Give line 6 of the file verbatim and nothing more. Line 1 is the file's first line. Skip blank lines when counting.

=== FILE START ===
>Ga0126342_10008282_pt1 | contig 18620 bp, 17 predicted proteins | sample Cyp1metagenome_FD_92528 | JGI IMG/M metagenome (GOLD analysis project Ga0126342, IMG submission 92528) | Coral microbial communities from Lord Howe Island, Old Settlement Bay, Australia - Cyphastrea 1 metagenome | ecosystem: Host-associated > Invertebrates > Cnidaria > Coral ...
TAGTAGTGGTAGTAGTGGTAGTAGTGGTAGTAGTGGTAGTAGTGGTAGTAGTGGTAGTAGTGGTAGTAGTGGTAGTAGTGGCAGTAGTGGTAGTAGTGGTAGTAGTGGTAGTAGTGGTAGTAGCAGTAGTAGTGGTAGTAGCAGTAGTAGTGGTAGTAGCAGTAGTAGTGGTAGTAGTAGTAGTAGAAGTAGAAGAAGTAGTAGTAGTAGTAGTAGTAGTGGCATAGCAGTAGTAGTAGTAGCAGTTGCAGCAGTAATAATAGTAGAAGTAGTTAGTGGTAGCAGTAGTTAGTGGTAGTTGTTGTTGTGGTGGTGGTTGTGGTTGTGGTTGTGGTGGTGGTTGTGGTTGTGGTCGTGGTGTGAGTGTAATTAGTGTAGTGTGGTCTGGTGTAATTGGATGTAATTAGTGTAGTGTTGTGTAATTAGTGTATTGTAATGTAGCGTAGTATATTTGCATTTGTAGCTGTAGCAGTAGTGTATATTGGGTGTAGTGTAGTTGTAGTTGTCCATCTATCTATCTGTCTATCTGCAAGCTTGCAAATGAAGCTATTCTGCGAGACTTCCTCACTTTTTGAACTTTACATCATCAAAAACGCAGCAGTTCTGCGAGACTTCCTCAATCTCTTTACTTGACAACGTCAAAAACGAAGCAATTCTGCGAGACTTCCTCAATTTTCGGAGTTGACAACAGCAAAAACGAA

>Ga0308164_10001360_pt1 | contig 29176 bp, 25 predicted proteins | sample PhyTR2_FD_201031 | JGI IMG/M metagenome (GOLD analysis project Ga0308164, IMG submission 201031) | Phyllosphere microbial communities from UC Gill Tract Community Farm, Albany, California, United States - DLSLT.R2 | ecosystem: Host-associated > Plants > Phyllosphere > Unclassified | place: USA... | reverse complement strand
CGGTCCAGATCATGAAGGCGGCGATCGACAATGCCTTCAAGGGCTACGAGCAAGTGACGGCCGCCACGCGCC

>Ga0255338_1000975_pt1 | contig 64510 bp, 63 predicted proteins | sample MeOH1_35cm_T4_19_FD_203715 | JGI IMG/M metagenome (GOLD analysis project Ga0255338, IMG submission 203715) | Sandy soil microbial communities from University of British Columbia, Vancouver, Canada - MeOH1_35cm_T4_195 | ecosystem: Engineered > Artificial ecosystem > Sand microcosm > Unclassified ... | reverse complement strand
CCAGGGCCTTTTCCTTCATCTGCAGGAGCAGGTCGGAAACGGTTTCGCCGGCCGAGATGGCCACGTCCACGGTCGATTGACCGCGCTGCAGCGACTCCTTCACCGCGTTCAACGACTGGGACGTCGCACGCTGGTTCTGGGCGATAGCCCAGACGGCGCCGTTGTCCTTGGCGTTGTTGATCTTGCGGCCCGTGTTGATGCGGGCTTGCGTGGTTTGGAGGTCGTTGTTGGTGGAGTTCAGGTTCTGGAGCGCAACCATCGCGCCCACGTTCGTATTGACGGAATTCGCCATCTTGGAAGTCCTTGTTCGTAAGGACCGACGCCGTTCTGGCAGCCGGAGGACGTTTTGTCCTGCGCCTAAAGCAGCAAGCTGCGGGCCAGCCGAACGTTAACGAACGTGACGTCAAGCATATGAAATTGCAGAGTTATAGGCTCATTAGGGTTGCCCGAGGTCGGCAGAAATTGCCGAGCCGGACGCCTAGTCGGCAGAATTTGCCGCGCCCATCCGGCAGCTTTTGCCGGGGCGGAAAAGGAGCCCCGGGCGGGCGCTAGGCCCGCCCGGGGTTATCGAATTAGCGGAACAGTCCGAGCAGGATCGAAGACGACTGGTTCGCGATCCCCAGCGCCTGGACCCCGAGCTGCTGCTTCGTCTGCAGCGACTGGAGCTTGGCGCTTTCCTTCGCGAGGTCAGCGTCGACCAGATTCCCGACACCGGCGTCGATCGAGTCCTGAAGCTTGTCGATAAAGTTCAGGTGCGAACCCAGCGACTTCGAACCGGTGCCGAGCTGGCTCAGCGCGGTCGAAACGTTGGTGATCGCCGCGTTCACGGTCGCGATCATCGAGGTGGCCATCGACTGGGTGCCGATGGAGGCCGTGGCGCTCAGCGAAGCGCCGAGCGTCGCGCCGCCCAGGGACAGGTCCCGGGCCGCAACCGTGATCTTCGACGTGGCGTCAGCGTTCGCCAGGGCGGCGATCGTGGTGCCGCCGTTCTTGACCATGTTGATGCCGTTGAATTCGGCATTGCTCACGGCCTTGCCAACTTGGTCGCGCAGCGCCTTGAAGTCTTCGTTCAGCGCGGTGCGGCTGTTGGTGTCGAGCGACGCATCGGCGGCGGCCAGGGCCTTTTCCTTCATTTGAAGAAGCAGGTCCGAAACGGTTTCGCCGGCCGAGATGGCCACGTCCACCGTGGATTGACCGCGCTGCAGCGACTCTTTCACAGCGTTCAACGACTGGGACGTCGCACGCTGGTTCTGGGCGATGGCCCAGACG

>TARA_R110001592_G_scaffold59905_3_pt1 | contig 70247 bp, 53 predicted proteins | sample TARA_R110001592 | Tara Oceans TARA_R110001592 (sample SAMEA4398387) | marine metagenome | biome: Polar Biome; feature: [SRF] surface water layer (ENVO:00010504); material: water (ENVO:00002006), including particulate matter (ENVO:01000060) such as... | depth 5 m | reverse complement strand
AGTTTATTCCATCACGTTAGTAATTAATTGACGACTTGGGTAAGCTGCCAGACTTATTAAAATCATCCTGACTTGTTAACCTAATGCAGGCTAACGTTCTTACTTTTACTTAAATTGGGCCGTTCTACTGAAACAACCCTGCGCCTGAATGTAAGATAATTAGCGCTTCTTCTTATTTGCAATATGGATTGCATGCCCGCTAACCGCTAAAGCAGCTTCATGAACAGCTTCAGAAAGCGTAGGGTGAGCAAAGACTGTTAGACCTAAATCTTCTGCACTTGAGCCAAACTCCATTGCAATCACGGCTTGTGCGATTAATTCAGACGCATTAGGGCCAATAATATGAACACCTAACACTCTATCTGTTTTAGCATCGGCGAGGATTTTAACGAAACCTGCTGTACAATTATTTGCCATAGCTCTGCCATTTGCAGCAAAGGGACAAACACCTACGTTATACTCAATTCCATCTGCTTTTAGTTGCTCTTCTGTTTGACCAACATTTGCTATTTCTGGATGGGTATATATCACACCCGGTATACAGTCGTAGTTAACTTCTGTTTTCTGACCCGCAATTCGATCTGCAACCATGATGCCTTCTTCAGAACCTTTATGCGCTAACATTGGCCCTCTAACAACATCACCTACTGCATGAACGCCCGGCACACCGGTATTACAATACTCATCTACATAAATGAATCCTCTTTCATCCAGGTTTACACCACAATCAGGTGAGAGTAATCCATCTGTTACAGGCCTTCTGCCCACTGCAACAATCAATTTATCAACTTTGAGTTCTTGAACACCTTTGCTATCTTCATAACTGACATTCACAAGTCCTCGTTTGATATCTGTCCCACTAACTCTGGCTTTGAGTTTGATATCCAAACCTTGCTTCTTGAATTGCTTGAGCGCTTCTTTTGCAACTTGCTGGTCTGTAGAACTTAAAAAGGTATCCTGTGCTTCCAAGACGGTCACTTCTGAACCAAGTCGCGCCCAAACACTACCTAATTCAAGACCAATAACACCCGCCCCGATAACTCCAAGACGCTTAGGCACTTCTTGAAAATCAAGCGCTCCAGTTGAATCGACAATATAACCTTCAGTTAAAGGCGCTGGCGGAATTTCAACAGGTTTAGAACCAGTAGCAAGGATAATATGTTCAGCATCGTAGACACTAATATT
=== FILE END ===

CCAGGGCCTTTTCCTTCATCTGCAGGAGCAGGTCGGAAACGGTTTCGCCGGCCGAGATGGCCACGTCCACGGTCGATTGACCGCGCTGCAGCGACTCCTTCACCGCGTTCAACGACTGGGACGTCGCACGCTGGTTCTGGGCGATAGCCCAGACGGCGCCGTTGTCCTTGGCGTTGTTGATCTTGCGGCCCGTGTTGATGCGGGCTTGCGTGGTTTGGAGGTCGTTGTTGGTGGAGTTCAGGTTCTGGAGCGCAACCATCGCGCCCACGTTCGTATTGACGGAATTCGCCATCTTGGAAGTCCTTGTTCGTAAGGACCGACGCCGTTCTGGCAGCCGGAGGACGTTTTGTCCTGCGCCTAAAGCAGCAAGCTGCGGGCCAGCCGAACGTTAACGAACGTGACGTCAAGCATATGAAATTGCAGAGTTATAGGCTCATTAGGGTTGCCCGAGGTCGGCAGAAATTGCCGAGCCGGACGCCTAGTCGGCAGAATTTGCCGCGCCCATCCGGCAGCTTTTGCCGGGGCGGAAAAGGAGCCCCGGGCGGGCGCTAGGCCCGCCCGGGGTTATCGAATTAGCGGAACAGTCCGAGCAGGATCGAAGACGACTGGTTCGCGATCCCCAGCGCCTGGACCCCGAGCTGCTGCTTCGTCTGCAGCGACTGGAGCTTGGCGCTTTCCTTCGCGAGGTCAGCGTCGACCAGATTCCCGACACCGGCGTCGATCGAGTCCTGAAGCTTGTCGATAAAGTTCAGGTGCGAACCCAGCGACTTCGAACCGGTGCCGAGCTGGCTCAGCGCGGTCGAAACGTTGGTGATCGCCGCGTTCACGGTCGCGATCATCGAGGTGGCCATCGACTGGGTGCCGATGGAGGCCGTGGCGCTCAGCGAAGCGCCGAGCGTCGCGCCGCCCAGGGACAGGTCCCGGGCCGCAACCGTGATCTTCGACGTGGCGTCAGCGTTCGCCAGGGCGGCGATCGTGGTGCCGCCGTTCTTGACCATGTTGATGCCGTTGAATTCGGCATTGCTCACGGCCTTGCCAACTTGGTCGCGCAGCGCCTTGAAGTCTTCGTTCAGCGCGGTGCGGCTGTTGGTGTCGAGCGACGCATCGGCGGCGGCCAGGGCCTTTTCCTTCATTTGAAGAAGCAGGTCCGAAACGGTTTCGCCGGCCGAGATGGCCACGTCCACCGTGGATTGACCGCGCTGCAGCGACTCTTTCACAGCGTTCAACGACTGGGACGTCGCACGCTGGTTCTGGGCGATGGCCCAGACG